Asking the question of where did we go wrong takes bravery because, as per my driving illustration above, we will probably find we are just a few kilometers from location ‘C’. Yes we were heading for ‘B’, but getting back to that path will take so long, and hey ‘C’ might just be a great place to get to.

When we discover we are deceived we need to go back to the wrong turn. Takes time, and the recent part of the journey seems such a waste. As far as the journey goes it was a waste; as far as God at work in us there is no such thing as wasted time. Go back is the best piece of advice.

And the ’08, ’12 scenario? I added at the end of what I brought that ‘this will happen to show that you are already deceived’. That is sobering. In the situation there is a truth, a door that was gone through, that the church is there with a responsibility to transform society… a door that is not a problem, but maybe the excitement of that understanding or undealt with issues of control, desire for power just messed it all up.

The devil deceives. Not normally with ‘jump off this cliff now…’ No. The door of appeal is something that is ‘of God’ and then our excesses, undealt with inner issues, naivety or whatever just takes us beyond where we should tread. It is said that all ‘error contains half-truths’.

Scepticism is healthy. If I hear, for example (big picture), of unreserved approval for a certain leader who has said some pretty damaging things about women, has a ‘gift’ to insult everyone who is different to themselves, I think the minimum response should be ‘I am not so sure’. (Such a disguised paragraph with no names added.)

We got to go deeper than naivety, enthusiasm.

Big picture, but at the smaller picture of my life, I want to get through the door that God opens, go through it with faith, and take along with me a measure of scepticism, and certainly healthy questioning. I might end up being deceived, if so I back up and just get on course again on my journey to ‘B’.

The big bad devil: temptation

Do not give in to temptation! But it looks so appealing.

The big ones – sex, money, power. Oh yes indeed – I have been behind the scenes in too many situations not to know the reality of those; the backroom where things are out of order, and the front stage where ‘God is present’ and the ‘anointing is breaking yokes’.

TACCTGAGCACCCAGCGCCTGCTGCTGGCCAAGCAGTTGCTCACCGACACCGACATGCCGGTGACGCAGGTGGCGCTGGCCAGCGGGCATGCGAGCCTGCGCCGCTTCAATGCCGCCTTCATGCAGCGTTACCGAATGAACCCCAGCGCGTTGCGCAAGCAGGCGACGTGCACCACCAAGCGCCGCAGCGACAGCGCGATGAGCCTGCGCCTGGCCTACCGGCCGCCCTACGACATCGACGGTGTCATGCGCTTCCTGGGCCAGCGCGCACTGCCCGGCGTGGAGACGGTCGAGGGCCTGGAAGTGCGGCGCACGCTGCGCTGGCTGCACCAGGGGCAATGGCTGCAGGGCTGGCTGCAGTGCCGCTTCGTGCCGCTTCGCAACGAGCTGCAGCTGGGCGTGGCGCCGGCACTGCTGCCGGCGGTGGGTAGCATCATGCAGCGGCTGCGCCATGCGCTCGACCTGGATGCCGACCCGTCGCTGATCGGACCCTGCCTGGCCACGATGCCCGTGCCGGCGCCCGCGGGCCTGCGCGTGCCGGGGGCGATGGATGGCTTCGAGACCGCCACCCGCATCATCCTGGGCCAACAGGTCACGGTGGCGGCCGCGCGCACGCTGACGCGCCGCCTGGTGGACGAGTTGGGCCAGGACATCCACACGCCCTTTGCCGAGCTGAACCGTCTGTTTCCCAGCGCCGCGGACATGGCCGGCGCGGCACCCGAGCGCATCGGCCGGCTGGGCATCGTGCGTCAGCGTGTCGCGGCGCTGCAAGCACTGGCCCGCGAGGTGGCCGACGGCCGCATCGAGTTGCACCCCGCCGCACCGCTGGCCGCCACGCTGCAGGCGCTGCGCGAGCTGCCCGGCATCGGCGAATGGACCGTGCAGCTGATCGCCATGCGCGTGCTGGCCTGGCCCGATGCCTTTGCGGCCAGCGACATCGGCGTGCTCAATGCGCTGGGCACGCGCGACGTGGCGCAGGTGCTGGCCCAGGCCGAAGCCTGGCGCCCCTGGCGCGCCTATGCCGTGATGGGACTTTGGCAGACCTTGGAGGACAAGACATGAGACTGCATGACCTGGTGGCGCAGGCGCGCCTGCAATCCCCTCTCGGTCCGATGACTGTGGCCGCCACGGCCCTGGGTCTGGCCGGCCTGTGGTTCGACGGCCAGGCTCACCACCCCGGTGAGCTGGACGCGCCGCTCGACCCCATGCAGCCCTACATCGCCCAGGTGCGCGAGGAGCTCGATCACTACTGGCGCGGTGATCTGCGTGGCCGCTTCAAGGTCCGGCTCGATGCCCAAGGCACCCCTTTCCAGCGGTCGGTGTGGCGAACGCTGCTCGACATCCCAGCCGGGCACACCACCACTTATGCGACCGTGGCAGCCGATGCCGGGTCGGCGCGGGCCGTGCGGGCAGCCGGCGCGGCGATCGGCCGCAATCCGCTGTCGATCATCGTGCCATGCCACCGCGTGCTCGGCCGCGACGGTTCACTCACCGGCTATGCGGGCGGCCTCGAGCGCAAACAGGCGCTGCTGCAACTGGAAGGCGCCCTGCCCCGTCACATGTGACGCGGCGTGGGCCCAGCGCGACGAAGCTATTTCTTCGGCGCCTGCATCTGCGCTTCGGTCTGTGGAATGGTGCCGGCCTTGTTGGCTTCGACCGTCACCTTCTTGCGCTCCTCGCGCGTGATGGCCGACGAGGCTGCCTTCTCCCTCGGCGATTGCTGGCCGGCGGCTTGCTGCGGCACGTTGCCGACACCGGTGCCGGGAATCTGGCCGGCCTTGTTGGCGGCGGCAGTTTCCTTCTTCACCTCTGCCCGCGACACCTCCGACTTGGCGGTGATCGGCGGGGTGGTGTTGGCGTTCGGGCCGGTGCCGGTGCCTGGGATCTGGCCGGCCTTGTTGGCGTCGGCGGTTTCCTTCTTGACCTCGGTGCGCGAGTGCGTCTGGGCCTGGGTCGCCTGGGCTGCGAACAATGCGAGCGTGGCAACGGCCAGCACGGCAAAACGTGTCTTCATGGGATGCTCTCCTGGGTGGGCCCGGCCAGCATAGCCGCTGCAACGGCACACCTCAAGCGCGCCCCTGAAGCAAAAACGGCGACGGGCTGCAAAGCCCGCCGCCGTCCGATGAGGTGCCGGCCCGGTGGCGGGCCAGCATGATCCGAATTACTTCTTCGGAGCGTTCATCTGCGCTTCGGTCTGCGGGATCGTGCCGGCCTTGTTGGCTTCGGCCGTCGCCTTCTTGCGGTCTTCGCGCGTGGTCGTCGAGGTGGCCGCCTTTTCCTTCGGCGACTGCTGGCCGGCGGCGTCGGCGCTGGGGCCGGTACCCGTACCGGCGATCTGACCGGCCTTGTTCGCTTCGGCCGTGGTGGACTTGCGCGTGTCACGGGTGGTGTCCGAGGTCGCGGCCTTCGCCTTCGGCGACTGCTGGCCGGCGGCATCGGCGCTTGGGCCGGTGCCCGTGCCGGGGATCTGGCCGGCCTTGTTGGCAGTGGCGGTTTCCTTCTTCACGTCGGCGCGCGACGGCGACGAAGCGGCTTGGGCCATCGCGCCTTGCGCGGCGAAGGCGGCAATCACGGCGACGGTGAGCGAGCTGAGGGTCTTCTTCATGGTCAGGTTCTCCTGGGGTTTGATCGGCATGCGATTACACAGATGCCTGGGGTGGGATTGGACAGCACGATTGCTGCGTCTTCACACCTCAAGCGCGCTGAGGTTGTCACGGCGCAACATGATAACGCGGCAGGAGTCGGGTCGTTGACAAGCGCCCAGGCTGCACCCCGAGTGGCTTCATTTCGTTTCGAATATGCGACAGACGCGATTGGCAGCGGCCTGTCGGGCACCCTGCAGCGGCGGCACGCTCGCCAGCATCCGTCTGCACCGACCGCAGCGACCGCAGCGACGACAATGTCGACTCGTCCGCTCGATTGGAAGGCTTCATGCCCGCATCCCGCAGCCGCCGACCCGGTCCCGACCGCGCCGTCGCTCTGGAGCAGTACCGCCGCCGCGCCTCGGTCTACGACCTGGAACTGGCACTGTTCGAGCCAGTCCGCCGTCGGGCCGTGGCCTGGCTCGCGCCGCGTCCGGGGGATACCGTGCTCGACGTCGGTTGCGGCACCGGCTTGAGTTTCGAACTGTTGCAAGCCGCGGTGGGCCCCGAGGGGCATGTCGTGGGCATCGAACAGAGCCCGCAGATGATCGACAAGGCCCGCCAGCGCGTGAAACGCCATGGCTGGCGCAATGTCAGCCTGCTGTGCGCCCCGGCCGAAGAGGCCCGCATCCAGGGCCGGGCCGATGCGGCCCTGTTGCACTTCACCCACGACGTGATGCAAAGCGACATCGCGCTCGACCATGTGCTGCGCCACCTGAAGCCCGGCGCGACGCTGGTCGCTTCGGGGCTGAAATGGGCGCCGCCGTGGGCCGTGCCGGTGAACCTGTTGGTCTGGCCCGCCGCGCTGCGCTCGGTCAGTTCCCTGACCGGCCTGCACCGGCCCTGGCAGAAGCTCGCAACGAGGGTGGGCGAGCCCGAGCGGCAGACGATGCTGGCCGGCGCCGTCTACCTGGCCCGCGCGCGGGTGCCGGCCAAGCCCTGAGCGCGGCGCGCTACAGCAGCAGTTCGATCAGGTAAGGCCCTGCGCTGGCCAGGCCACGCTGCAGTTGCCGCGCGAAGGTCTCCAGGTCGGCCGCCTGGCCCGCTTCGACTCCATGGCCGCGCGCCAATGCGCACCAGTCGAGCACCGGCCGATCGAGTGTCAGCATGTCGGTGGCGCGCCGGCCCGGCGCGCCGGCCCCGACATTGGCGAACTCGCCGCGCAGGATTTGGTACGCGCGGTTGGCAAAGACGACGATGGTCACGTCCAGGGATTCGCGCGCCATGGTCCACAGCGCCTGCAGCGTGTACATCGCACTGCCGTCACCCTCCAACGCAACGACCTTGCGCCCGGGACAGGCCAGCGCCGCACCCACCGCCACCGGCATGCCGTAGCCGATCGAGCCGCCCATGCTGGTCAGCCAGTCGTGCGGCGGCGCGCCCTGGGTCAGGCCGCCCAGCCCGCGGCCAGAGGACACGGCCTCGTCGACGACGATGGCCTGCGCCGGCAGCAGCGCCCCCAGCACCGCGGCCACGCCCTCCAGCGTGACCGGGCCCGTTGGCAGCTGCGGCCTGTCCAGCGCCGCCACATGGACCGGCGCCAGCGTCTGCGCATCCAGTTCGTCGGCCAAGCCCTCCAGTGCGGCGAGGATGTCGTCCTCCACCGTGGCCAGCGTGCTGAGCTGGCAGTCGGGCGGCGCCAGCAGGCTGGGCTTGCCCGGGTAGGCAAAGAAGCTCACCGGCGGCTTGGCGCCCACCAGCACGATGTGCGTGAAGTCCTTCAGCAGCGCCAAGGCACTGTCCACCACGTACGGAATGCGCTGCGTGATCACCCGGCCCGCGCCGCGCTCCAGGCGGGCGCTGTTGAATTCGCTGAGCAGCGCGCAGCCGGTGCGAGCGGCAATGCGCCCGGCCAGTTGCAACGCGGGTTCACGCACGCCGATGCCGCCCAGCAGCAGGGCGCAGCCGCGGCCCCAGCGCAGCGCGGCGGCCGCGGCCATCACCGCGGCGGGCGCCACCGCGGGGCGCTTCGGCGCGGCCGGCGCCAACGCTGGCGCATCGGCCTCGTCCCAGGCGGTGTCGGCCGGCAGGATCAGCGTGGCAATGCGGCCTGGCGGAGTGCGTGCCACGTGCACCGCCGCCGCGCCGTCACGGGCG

And there sits a dilemma. Useful, let’s be spiritual, being used by God, ‘proof’ that God approves and yet something later gets so uncovered and we end up disillusioned. Damaging to faith, and so it should be, damaging to that kind of faith that has a contorted view of God. The bells and whistles are not the proof.

Maybe more intense – and tying a little into yesterday also on accusation – it is easy to see where the big ones mentioned (sex, money and power) are present and yet also God is present… BUT it is very hard to see where there is continual discouragement and also the tangible presence of God. The big ones don’t really clobber us (though they obviously can) but the little and continual discouragements do.

Why temptation(s)? Well obviously to bring us down and into bondage. That is one perspective. However… let’s see the positive side for the pattern of Jesus being anointed by the Spirit immediately led to a series of temptations. The temptations were not a sign of failure, quite the opposite. Intense seasons – following the pattern of Jesus – are markers for a positive shift.

Temptations are really helpful for they expose where God is coming to bring about healing. In all our lives there are areas that simply are not temptations. Maybe ‘bitterness’ when wronged is simply not a temptation for you, but for someone else it really is. This is where temptation is so helpful. I am tempted (using the example above) to be bitter and unforgiving, awesome – shows me where there is a weakness. So following the path of honesty I do not have to ‘do better’ but face the reality of what is inside and allow the Spirit of God into that space, for temptation appeals into the area of wounding, relational absence, wrong persepctives.

The temptations are real. We fall to the temptation. The devil as tempter is real. But even the fall is not too big an issue. The uncovering of where we fall is key; God loves to cover what we uncover.

Perspectives